There are a myriad of causes of growing honour killing in our society. The most prominent of them is contracting the marriage to a person of one’s own choice. According to Article 16 of the Universal Declaration of human rights, both men and women of full age, irrespective of race, religion and nationality can enter into marriage with any partner of their choice. Our religion Islam does also permit both men and women to marry a person of their own choice. But, due to rampant male-chauvinism and patriarchy in our society, such practice is not encouraged; women, on the contrary, are seen as commodity, owned and controlled by their fathers, husbands and brothers. Therefore, if any woman goes against the will of her so-called male owners and weds according to her own choice, she is brutally sent to cemetery in the name of honour.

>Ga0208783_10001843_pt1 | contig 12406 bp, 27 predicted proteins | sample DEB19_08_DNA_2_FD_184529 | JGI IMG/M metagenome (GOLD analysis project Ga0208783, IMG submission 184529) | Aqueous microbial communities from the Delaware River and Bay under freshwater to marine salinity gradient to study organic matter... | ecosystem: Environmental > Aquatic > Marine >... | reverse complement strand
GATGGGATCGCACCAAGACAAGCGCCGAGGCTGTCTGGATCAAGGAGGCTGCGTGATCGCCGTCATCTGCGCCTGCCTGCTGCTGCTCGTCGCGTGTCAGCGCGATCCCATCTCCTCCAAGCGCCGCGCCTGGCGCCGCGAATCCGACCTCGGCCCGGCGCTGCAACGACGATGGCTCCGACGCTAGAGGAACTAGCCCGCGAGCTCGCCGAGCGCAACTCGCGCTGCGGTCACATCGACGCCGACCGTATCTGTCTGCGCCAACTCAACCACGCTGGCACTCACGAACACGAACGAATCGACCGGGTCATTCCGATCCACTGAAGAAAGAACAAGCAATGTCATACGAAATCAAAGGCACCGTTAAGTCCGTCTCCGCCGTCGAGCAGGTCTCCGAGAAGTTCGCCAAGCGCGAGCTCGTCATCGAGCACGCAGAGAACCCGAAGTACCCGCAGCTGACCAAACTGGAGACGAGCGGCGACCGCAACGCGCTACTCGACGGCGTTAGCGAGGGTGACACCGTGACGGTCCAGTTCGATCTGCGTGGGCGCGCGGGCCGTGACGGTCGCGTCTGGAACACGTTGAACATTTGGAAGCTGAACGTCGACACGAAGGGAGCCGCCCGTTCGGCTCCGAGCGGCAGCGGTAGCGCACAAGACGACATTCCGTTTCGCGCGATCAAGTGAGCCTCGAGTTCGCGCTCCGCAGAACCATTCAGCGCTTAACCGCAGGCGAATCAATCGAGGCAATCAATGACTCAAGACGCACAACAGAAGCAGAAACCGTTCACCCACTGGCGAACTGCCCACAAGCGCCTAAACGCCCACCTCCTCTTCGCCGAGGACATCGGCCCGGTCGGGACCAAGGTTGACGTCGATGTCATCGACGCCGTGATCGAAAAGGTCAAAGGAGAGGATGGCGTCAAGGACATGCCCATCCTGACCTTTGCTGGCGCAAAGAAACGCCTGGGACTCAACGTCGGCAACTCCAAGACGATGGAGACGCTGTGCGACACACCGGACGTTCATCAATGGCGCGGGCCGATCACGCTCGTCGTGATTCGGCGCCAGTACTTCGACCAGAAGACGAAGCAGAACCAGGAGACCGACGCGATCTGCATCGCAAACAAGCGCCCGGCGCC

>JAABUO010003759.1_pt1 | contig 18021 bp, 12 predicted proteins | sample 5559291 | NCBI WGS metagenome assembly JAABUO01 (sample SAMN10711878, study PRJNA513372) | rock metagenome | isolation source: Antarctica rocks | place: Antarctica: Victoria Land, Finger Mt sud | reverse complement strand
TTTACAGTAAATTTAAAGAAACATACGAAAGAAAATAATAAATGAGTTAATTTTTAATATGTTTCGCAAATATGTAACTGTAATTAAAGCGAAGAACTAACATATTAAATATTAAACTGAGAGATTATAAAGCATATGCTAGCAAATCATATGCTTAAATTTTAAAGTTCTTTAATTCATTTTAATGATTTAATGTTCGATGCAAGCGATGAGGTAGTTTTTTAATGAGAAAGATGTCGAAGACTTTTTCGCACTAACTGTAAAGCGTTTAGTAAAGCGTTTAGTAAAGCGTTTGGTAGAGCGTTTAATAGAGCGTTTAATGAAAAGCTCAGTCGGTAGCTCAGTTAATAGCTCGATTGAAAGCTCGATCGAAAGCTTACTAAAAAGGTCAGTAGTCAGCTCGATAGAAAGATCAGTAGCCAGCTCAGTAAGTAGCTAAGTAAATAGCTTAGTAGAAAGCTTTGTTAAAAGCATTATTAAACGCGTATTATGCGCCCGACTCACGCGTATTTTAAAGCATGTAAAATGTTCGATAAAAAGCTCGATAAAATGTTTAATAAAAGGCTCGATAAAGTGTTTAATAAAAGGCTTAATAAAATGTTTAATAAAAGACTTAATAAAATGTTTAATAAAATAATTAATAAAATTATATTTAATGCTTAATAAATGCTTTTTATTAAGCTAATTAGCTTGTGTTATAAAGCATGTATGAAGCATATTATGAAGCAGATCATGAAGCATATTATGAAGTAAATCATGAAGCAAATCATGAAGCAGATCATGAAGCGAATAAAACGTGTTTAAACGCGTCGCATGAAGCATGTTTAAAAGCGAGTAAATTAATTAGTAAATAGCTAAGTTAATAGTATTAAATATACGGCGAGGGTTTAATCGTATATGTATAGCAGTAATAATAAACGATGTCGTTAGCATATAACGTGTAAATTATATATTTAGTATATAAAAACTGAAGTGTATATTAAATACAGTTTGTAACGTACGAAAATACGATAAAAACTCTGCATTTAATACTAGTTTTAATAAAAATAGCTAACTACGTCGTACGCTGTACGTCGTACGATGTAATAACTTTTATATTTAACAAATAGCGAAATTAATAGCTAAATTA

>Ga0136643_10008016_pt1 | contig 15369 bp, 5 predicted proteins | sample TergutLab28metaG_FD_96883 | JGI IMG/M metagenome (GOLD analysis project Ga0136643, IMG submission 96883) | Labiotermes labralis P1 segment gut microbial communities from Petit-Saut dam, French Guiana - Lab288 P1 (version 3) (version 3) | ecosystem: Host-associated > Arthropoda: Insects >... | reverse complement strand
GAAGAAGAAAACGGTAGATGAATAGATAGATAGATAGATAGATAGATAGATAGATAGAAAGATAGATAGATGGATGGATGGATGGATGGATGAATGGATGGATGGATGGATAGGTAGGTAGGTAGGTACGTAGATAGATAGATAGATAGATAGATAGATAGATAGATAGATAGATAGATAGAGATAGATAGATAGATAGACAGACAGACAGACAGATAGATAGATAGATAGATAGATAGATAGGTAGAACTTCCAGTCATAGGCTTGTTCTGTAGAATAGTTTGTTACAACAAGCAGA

Another cause of honour killing pertains to those women who seek divorce from their husbands. The husband of a wife who demands khula (the dissolution of marriage) alleges her of having illicit relations with somebody else and, thus, finds an alibi for murdering her in the name of honour.
Killing for rape is another brutality that is committed in the name of honour. Ironically, if any woman is raped; the members of her family think as if she has brought shame to their honour. And, instead of helping her to come out of the physical and mental anguish and trauma that she had gone through due to someone’s barbarism, they bump her off covertly to save their so-called honour.